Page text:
Bridge #2 has two truss spans, as does Bridge #1 and Bridge #4. The bridges
feature wooden decks. Several of the bridges previously had concrete decks,
but local Boy Scout troops provided the labor to replace the concrete with
wood in order to reduce the static weight on the structures. It is hoped
that the lighter deck will help the bridges to last longer.
The Bowstring Arch Truss Bridge is unique in that the backbone and main
load bearing structural member is a curved piece of steel that forms the
top of the truss, giving it a characteristic arch appearance. The arch is
given additional strength by a horizontal steel beam that ties the two ends
of the arch together, resulting in a structure much like a bow and arrow.
The weight of the bridge pulls down on the arch, which would tend to push
the ends of the arch apart. The horizontal tie beam holds the ends of the
arch from spreading. This allows the arch to support a great deal of weight.
The ferry crossing was replaced with a permanent steel bridge in 1892. At
the same time, the road was improved by raising its grade above the level of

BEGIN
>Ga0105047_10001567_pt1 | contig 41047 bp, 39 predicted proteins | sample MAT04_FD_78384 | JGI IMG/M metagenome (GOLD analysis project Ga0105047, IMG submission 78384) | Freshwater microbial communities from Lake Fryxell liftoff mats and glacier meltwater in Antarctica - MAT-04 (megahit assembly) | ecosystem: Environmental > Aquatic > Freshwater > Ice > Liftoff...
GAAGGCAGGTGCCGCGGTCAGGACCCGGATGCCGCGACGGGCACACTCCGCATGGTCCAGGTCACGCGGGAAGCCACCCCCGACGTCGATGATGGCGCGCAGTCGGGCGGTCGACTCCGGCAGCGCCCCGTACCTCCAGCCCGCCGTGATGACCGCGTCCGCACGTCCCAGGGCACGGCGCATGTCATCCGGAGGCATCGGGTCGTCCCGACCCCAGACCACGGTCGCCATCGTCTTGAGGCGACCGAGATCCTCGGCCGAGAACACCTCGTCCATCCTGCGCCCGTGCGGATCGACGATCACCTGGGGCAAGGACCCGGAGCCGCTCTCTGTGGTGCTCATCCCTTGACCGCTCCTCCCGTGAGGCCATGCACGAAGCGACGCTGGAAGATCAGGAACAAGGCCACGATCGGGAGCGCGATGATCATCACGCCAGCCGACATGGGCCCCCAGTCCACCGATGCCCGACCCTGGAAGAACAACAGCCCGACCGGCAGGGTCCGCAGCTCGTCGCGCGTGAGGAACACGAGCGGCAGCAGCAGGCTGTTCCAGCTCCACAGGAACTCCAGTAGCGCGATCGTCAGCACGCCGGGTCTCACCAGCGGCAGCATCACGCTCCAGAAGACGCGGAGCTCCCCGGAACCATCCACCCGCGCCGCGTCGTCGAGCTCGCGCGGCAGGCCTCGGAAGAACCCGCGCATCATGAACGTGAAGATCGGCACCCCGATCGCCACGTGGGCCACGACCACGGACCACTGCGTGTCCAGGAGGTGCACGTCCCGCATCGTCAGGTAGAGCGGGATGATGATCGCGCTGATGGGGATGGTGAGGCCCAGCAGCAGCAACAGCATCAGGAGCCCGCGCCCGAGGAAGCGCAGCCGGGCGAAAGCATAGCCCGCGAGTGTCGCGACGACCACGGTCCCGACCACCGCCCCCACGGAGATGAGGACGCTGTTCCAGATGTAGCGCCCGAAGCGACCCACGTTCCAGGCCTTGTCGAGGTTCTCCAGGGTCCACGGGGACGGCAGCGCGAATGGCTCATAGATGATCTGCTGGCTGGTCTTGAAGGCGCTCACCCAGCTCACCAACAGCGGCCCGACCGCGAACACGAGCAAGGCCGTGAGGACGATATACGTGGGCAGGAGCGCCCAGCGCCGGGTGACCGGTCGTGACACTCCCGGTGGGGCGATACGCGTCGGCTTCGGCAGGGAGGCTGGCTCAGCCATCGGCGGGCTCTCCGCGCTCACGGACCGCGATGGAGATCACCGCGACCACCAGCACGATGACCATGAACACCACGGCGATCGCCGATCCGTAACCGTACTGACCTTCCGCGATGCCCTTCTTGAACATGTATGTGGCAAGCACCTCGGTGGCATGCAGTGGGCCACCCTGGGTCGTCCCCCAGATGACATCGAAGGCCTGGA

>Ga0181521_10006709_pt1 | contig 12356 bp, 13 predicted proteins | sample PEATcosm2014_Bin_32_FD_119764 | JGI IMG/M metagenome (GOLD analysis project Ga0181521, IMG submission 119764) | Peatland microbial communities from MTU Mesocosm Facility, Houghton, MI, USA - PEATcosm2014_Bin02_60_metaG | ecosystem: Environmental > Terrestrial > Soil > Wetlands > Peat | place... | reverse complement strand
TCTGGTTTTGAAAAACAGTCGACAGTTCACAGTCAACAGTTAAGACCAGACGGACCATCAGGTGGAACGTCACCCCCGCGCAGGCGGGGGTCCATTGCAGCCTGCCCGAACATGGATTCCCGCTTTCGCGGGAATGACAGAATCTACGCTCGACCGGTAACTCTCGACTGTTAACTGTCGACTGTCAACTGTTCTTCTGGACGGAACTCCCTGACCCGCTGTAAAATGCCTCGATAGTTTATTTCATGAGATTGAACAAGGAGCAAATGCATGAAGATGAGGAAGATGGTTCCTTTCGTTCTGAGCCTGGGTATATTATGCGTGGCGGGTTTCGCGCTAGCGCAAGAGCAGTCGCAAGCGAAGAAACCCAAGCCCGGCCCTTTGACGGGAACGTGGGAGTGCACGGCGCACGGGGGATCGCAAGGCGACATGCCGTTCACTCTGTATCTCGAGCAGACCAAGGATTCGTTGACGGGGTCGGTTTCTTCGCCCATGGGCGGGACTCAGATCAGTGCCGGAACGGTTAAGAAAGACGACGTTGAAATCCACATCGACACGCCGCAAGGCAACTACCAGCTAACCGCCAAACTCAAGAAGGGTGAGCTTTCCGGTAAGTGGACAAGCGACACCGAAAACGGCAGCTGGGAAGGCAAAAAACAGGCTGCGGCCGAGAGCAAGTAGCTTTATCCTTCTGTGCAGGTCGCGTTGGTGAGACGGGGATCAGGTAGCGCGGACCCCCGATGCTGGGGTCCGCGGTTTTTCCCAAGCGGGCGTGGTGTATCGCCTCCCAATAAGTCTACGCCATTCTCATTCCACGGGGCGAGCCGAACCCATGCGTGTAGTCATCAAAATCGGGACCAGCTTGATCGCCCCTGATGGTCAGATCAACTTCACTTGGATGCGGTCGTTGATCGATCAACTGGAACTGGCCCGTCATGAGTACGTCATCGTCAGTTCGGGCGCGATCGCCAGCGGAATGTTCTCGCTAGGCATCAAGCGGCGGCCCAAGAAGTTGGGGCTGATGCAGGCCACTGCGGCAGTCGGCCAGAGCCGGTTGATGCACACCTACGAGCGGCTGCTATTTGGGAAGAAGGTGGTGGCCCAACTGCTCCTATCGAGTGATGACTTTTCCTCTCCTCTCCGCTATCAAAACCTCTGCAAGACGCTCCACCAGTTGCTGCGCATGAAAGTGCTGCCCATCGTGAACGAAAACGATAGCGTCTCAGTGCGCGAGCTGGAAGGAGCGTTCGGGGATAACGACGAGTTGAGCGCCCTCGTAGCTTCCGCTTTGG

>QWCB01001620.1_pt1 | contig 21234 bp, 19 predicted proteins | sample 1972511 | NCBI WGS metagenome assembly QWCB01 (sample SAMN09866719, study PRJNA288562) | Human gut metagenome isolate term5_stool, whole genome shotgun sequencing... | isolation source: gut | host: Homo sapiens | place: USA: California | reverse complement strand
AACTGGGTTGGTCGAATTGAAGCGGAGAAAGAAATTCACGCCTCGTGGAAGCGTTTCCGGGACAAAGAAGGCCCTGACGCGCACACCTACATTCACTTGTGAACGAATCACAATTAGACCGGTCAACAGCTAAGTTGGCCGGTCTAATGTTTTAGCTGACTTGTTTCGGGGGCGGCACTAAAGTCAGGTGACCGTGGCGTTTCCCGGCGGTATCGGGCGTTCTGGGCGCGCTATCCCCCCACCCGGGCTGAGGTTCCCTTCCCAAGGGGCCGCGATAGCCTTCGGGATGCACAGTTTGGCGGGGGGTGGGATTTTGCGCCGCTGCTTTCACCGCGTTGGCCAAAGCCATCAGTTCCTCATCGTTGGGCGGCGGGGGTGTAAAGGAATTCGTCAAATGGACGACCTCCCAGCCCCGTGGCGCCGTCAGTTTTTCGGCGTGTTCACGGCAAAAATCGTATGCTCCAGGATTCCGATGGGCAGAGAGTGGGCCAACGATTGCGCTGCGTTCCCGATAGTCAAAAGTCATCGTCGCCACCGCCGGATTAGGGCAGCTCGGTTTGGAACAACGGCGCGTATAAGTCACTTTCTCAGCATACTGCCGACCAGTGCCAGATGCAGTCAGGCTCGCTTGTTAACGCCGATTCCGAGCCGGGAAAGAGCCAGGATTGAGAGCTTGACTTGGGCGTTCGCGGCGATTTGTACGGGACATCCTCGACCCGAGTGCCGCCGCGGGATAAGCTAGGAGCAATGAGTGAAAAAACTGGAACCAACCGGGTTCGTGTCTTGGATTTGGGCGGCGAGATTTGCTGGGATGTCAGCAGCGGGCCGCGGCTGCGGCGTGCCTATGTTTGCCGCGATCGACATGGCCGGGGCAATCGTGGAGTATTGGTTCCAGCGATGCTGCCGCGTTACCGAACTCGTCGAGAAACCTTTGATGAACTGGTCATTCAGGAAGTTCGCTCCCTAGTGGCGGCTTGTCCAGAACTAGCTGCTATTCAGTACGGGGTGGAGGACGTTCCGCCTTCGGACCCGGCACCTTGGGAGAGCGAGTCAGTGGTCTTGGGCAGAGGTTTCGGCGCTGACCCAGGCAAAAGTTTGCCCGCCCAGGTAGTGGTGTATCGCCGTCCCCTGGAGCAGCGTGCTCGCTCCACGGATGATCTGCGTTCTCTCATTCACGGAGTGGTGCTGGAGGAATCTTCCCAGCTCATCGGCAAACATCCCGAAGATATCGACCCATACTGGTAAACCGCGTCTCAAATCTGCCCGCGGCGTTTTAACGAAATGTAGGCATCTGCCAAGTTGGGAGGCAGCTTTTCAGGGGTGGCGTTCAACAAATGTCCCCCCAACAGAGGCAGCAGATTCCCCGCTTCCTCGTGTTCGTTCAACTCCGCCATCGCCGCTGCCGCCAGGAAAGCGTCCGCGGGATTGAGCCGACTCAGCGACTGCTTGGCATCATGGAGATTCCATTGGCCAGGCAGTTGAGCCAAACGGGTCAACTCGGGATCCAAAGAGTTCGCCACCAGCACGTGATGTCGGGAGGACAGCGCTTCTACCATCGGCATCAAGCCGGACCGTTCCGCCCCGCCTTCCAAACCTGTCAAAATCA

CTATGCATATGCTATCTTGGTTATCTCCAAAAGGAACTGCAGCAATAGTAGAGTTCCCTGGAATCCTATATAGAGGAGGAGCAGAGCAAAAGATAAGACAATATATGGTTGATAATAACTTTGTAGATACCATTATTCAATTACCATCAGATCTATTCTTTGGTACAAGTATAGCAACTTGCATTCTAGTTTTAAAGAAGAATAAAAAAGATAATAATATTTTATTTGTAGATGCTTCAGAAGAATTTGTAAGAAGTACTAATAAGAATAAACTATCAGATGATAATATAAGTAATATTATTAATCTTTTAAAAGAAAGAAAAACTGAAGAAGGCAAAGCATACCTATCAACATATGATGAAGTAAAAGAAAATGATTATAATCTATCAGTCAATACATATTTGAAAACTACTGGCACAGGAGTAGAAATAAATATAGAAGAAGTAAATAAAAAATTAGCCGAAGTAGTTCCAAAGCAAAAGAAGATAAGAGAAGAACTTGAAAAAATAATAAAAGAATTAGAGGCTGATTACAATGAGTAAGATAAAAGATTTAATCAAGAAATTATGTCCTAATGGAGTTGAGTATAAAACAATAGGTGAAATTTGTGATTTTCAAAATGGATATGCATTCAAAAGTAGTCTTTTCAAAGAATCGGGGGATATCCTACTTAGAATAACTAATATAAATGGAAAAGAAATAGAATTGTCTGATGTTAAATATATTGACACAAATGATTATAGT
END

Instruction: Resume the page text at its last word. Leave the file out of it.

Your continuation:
the swamp. There were 8 gaps that were too long to be filled or too deep
for culverts, so wooden bridges were installed. This provided a smooth and
level road that was easily passable by buggy and wagon traffic.
The photo above is a view of Bridge #2 as one would approach the bridge while
heading west on McGilvray Road. The photo below is a view of the downriver
side of Bridge #2 as seen from the southeast corner of the structure.
The photo above is looking west down the length of the bridge deck from the
southeast corner of Bridge #2. The photo below is looking east down the
bridge deck from the west end of the bridge.
The photo above is a detail view where the two bridge spans meet. The
arch shape of the bridge truss would tend to push the ends of the bridge
outward, but a tie rod strung between each end of each truss prevents any
outward movement of the steel truss backbone. The photo below is a detail
view of a clip that attaches a suspension rod to the bridge backbone.
The photo above is looking south from Bridge #2. The photo below is looking
north from Bridge #2. While this body of water was once a large side
channel running through the river bottom area, it is plugged with sentiment
and the water is stagnant. The power pole supports a power line that
parallels McGilvray Road through the river bottom area.
The photo above is the pilings and abutment wing at the southeast corner
of the structure. These wood components were rebuilt with new materials
during the 1990-era restoration. The photo below is the view looking
west down McGilvray Road towards Bridge #3, located 800 feet west of